Gender differences in the effect of grief reactions and burnout on emotional distress among clinical oncologists

Leeat Granek, Monika K. Krzyzanowska, Ora Nakash, Michal Cohen, Samuel Ariad, Lisa Barbera, Rotem Levy, Merav Ben-David

Research output: Contribution to journalArticlepeer-review

20 Scopus citations

Abstract

BACKGROUND: The current study was conducted to examine gender differences in the effect of grief reactions and burnout on emotional distress among clinical oncologists. METHODS: The participants included a convenience sample of 178 oncologists from Israel (52 of whom were women) and Canada (48 of whom were women). Oncologists completed a questionnaire package that included a sociodemographic survey, the General Health Questionnaire, a burnout measure, and the Adult Oncologists Grief Questionnaire. To examine the effect of grief reactions and burnout on emotional distress while controlling for country and past depression within each gender, 2 hierarchical linear regression analyses were computed. RESULTS: Female oncologists reported significantly more grief responses to patient death (mean, 47.72 [standard deviation (SD), 8.71] and mean, 44.53 [SD, 9.19], respectively), more emotional distress (mean, 12.41 [SD, 4.36] and mean, 10.64 [SD, 3.99], respectively), and more burnout (mean, 2.59 [SD, 1.69] and mean, 1.84 [SD, 1.5], respectively). For both genders, higher levels of grief reactions were associated with greater emotional distress among those who reported high levels of burnout (P<.001). However, for men, the association between grief reactions and emotional distress also was documented at moderate levels of burnout (P<.001). CONCLUSIONS: Patient death is a regular part of clinical oncology. It is essential that oncologists be able to cope effectively with this aspect of their work. The findings of the current study highlight the need to take into account the cumulative stressors that oncologists contend with when designing supportive interventions. Gender differences in burnout, reactions to patient death, and emotional distress need to be addressed to ensure the best quality of life for oncologists and the best quality of care for their patients. Cancer 2016;122:3705-14.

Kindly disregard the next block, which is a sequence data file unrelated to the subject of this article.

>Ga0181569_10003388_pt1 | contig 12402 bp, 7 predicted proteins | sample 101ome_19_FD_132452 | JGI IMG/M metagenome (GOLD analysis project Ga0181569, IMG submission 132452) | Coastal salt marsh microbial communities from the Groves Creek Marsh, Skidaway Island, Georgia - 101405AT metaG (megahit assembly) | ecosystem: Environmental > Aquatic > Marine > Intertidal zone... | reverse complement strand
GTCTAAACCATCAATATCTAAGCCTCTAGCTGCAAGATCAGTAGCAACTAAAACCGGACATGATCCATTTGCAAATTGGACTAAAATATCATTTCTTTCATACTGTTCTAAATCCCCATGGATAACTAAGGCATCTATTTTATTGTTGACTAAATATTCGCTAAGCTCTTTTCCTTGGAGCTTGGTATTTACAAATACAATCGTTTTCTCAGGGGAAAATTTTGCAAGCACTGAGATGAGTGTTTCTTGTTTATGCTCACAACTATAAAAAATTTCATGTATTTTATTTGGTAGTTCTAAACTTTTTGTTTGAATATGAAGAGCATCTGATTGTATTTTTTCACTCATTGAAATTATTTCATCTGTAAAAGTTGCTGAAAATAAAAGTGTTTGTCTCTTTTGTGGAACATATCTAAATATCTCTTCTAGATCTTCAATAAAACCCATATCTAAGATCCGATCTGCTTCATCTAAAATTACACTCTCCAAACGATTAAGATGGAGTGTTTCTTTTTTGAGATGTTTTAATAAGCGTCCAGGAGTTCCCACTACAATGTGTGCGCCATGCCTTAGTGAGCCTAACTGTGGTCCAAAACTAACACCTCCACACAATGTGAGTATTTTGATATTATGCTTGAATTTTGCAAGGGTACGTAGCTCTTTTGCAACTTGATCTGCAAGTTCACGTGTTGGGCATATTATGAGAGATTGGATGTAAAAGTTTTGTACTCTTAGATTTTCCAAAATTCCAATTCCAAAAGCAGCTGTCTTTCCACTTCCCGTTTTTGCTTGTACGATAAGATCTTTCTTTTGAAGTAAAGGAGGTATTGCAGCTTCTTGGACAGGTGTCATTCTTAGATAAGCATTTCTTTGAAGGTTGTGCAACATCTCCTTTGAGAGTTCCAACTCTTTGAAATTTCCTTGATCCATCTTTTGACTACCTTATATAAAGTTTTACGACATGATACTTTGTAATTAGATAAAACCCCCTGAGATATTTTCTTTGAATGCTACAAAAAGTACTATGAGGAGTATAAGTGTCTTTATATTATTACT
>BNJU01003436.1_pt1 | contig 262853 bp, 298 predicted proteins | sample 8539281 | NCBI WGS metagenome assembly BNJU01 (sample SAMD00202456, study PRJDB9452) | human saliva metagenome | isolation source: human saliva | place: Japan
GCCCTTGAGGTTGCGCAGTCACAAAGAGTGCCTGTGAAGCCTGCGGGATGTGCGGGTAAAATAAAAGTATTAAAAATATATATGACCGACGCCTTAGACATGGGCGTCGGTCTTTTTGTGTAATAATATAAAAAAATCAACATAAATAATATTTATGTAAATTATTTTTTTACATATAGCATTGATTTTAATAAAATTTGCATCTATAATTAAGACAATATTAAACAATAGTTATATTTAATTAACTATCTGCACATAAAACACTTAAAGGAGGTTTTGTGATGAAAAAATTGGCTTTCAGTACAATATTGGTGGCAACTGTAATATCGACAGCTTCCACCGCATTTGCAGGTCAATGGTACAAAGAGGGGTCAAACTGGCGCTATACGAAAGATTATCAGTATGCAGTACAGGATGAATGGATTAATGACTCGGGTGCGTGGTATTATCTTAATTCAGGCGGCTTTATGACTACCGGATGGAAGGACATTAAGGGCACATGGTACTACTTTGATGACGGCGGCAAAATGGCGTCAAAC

Original languageEnglish
Pages (from-to)3705-3714
Number of pages10
JournalCancer
Volume122
Issue number23
DOIs
StatePublished - 1 Dec 2016

Keywords

  • burnout
  • emotional distress
  • gender differences
  • grief reactions
  • oncologists
  • oncology
  • patient death

ASJC Scopus subject areas

  • Oncology
  • Cancer Research

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